Add a little … character

I bet if you asked people to tell what their favorite books are and why they enjoy them, most people would mention something about loving the characters. For example, I love the Harry Potter books because I adore Snape. When I was waiting impatiently for the seventh Harry Potter novel, I wasn’t wondering what nefarious schemes Voldemort would unleash–I wanted to know what was going on in Severus Snape’s head when he killed Dumbledore. Why did he do it? What was he doing the entire series as Harry’s sometimes-protector, sometimes-tormentor? He was so mysterious and fascinating!

Other characters I’ve adored: Silk, the snarky, sneaky, heroic thief from David Eddings’ Belgariad. Matthew, the sweet and stumbling farmer of Anne of Green Gables. Mrs. Who, Mrs. Which, and Mrs. Whatsit  from The Wrinkle in Time. Sarah Ruth from The Miraculous Journey of Edward Tulane (which is easily one of the five most moving books I’ve read in my entire life). None of them are main characters or POV characters in their stories, but they are the characters that jump out at you and steal your heart forever.

What is it about these characters that makes them so special? How can they be so touching? How can we create characters that are that good at grabbing readers’ loyalty and love?

I’m not sure. But here are a few of my ideas about them:

  • They are well-defined characters with unique voices. Think about the way Matthew starts 90% of his sentences with the phrase “Well, now…” By the third time he’d said it, my daughter was hooked on his humble, folksy speech. He doesn’t use dialect, but when he talks, Matthew words are uniquely his.
  • They have special moral roles. Silk struggles with morality–he’s a thief and a troublemaker. But he always winds up doing the right thing (even if it’s the wrong way). Some characters are especially loving or giving, touching the heart of the protagonist in a way that allows them to grow as human beings.
  • They are funny. I love the Weasely brothers because they are outrageous and ridiculous. And I can’t tell you how many of Silk’s one-liners I had to read out loud to my poor suffering mother while I was in my Belgariad phase.
  • They die in ways that deeply affect the characters. Beth is a wonderful character, but it’s her death, and Joe’s heart-break over it, that makes Little Women such a remarkably affecting tale. (Conversely, does anybody like Gone With The Wind‘s Melanie until she’s dead?)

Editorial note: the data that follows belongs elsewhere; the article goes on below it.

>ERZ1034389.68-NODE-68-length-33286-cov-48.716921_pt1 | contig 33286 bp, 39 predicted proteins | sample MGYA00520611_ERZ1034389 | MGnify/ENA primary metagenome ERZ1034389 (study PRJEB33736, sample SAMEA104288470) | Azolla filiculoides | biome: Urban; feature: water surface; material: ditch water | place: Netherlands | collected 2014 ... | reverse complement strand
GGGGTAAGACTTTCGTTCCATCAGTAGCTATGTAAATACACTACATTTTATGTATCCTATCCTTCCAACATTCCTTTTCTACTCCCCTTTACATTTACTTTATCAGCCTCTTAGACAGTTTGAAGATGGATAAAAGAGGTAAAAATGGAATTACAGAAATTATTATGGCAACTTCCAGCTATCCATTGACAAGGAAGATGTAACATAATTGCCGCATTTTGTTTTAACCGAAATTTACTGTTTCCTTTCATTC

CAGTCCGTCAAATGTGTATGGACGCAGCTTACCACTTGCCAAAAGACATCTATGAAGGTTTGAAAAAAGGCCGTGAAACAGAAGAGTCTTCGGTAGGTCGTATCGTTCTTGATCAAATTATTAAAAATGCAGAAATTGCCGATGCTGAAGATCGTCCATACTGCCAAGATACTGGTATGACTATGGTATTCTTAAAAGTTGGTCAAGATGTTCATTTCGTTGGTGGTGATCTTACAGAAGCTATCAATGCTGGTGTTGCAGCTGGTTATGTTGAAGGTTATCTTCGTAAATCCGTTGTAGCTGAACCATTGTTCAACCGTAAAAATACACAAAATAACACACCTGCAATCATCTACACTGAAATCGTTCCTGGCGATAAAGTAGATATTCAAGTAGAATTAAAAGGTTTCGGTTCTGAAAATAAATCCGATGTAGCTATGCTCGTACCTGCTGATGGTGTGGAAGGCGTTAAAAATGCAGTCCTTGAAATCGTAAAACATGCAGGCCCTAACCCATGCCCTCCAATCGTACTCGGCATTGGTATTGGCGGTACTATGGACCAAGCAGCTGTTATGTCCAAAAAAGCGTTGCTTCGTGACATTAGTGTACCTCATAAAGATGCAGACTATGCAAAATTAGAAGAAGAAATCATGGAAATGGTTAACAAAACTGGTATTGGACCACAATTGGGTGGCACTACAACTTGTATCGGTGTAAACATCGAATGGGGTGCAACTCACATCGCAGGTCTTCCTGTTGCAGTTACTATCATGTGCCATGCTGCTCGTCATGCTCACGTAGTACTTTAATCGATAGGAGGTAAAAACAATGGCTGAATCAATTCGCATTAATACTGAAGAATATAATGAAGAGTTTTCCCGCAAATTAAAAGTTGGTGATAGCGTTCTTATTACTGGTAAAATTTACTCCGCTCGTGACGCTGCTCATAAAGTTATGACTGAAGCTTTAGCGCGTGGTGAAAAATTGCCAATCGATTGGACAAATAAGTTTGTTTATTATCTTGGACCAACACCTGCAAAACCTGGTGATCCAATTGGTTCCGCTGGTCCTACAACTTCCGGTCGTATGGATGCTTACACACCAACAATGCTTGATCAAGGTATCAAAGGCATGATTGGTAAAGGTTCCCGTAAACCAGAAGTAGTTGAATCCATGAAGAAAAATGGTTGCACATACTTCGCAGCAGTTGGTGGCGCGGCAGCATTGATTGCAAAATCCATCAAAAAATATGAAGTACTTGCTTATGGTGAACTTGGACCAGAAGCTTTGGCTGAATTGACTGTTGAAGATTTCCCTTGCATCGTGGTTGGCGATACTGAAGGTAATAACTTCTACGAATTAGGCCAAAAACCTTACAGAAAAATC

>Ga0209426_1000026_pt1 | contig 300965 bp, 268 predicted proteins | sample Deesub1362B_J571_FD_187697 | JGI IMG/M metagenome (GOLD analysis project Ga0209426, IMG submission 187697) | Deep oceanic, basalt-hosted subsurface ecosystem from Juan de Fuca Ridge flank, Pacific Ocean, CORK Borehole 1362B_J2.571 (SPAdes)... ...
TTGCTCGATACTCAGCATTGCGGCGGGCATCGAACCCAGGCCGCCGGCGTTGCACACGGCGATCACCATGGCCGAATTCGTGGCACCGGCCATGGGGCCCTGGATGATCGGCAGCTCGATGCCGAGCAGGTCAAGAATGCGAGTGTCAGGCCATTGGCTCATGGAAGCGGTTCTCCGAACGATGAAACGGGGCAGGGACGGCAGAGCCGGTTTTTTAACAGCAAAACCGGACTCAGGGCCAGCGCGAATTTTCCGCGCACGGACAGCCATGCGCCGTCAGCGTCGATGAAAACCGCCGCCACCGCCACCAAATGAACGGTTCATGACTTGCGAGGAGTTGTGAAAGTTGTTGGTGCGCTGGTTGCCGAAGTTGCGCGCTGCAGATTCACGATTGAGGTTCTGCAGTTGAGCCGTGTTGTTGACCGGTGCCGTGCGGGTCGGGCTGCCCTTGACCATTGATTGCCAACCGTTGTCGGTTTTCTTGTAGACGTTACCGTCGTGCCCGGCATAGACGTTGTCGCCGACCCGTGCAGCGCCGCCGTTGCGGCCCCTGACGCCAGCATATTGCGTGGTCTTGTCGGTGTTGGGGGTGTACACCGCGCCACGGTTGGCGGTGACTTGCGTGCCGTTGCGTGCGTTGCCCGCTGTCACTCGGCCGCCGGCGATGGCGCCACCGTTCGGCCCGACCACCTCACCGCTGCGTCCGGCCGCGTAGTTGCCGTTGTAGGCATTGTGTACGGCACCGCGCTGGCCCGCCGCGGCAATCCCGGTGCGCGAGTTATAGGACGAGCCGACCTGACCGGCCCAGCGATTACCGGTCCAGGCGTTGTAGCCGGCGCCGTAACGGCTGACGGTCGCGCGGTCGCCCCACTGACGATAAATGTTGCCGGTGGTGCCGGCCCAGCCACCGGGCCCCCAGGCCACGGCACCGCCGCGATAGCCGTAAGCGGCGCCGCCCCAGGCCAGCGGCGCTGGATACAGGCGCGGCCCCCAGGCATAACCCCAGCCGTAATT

So it looks like characters that are unique, well-defined, complicated and somehow have a substantive effect on the POV character(s) is a pretty good way to sink a hook in your reader. How can you use this to your advantage? Do you have any secondary characters who could become more morally complex? Are there ways to make a minor character funnier? Could somebody have an interesting (but not too annoying!) catch phrase? Could your POV character have a more meaningful relationship with one of your secondary characters?

Do you have any ideas that would help create more memorable and affecting characters? Please share! Creating lovable characters is my Achilles heel, so any tips would be incredibly, incredibly useful.


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  1. James Worrad
    14/05/2012 at 4:30 am Permalink

    They’ve got to have one or two character flaws- egotism, avarice, irascibility etc. Otherwise they’re too pure and good. Everyone prefers Han to Luke. There’s a reason for that. 

  2. Amanda C. Davis
    16/05/2012 at 4:04 pm Permalink

    How much do I love that you tagged this post “Snape”?

  3. Anne S. Zanoni
    17/05/2012 at 1:38 pm Permalink

    Flaws, but they’ve got to be fun people. The ones you want to hang out with. The people whose wit, charisma, chutzpah… make you gravitate naturally in their direction.

    The Ticker in Emma Bull’s Finder.  I =love= Tick-Tick.  Pamela Dean’s Fence. 

    DWJ’s Chrestomanci and Wizard Howl are exceptions in that you don’t necessarily want to be around them yourself, but you _can’t stop_ watching them.  And you’d never mistake them for someone else either.  Magnetism has its uses.  :D 

    Diane Duane’s Ed (the Master Shark) fits this mold also.

    Sometimes you get just a glimpse of the character, sometimes they’re major forces. 

    (And Silk, ohh, I love Silk.)

    P.S.  Yes, Luke is boring.  He’s just too unformed.  Hasn’t had enough time to develop past being a plot point, poor kid.

  4. Daniel
    20/05/2012 at 5:41 pm Permalink

    Good post!

    Question: have you ever read Inheritance Cycle (Eragon)? If so, do you like the character Angela?

    I do: she’s whimsical, good, powerful, and incredibly mysterious. @James Worrad, she’s got enough tendency to poke fun at everyone (including Eragon), and enough tendency to tease readers with just barely withheld information to offset her awesomeness. @openid-141863:disqus, she’s got enough awesomeness (not to mention a triple helping of wit) to make her likeable!

    @twitter-18224903:disqus, agreed!


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